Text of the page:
The UK-based firm is at the forefront of this trende and is using their proprietary Virtuworx platform to help businesses transform work from home options as well as live events. The digital skunkworks of the CG Tech Group, The Virtulab team has been used to recognise challenges and create solutions across CG Tech’s investment portfolio.
“Over the years it’s worked both ways,” explains The Virtulab’s Chief Technology Officer Wayne Strydom. “We’d either be approached with a problem, or we would approach the group with a compelling technology and examine ways to use it to their advantage.”
This included coming up with a digital training solution used by oil and gas engineers. Giving them a virtual environment in which to practice and learn before heading in to do the real thing under high pressure. When the pandemic hit in 2020, The Virtulab team recognised the potential this digital platform could hold for all of us stuck at home.
With Virtuworx, clients are able to custom-build their own virtual environment, complete with personalised avatars. From virtual offices, to training and learning sessions, trade shows and live events, the platform offers a distinct blend of the physical and virtual world. One that promotes unique connections across distance and offers the ability to measure engagement with custom analytics.
“The truth is that people in certain positions simply don’t need to be present at work to contribute value to their employers,” says Cummins. “But it’s important to still be able to create a culture and team environment where people feel supported.”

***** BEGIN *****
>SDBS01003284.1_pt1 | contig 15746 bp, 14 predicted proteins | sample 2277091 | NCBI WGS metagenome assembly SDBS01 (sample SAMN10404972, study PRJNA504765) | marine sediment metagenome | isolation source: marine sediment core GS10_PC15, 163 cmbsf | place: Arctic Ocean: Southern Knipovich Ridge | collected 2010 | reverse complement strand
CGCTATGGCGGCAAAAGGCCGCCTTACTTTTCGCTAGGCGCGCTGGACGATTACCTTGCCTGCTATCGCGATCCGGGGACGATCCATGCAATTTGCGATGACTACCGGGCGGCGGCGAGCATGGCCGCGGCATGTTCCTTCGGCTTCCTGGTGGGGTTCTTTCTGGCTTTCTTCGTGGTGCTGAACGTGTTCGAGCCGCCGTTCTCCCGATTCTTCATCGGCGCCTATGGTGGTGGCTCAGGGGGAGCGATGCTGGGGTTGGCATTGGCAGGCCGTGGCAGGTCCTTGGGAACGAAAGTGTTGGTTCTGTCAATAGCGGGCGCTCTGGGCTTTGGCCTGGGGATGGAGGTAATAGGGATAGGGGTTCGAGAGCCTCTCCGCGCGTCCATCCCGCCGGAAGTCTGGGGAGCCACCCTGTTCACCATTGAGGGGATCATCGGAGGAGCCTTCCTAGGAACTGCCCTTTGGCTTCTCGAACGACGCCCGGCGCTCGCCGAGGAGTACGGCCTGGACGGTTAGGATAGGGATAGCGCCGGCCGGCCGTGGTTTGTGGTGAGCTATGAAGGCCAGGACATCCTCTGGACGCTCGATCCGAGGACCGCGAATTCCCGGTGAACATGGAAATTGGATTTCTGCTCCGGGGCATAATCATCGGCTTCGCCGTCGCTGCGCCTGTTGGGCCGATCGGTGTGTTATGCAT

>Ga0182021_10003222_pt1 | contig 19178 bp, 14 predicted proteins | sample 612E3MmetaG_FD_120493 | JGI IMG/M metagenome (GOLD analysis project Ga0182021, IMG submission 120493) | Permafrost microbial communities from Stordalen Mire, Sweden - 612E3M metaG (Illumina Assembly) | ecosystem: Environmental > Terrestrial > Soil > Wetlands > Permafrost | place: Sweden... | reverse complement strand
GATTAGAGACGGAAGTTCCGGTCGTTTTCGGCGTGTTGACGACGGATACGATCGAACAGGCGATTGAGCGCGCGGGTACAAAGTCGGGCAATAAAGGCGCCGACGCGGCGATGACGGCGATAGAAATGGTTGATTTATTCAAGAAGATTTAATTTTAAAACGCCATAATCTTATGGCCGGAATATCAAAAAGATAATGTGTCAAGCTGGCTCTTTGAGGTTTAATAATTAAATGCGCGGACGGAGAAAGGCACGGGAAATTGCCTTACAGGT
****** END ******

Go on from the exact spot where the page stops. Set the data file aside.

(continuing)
In May 2021, The Virtulab announced the creation of two products, Virtuworx Immerse and Virtuworx Connect. With Immerse the company hopes to provide the full richness of a VR experience that can be used with or without a headset. Move around the virtual environment and interact with other avatars, exactly the way you would in real life. In an office setting, you can sit at your desk and leave the door open, giving colleagues the opportunity to “pop in” for a chat. Connect has been specifically created to cater more to those on the go. While it’s a more limited experience, it allows users to still log on and engage when they don’t have access to their computer.
Built from the ground up, Virtuworx is one of the few platforms that caters to both a fully immersive and mobile connect experience. This aptitude for seeking higher potential is something that runs throughout the CG Tech group. Where under the leadership of Chairman Niall Carroll, an ethos that organisational and human challenges can be met through the use of cutting-edge technology has been firmly laid.
“At CG Tech, we develop digital solutions to solve problems in traditional industries. With Virtuworx, the team has once again nailed that brief. Recognising potential, pivoting to meet it and then thinking ahead to understand what might be needed down the road,” says Carroll.
As we look ahead to future markets, it is obvious that digital and remote positions will play a major part in how companies fulfil roles. The workforce of tomorrow looks set to be powered by companies like Virtuworx, Virbela and Monday. Much like the importance of today’s last mile delivery drivers, these tech firms will need to offer more than just a standard video conferencing service. The groundwork has already been laid and the construct of the office will never be the same again.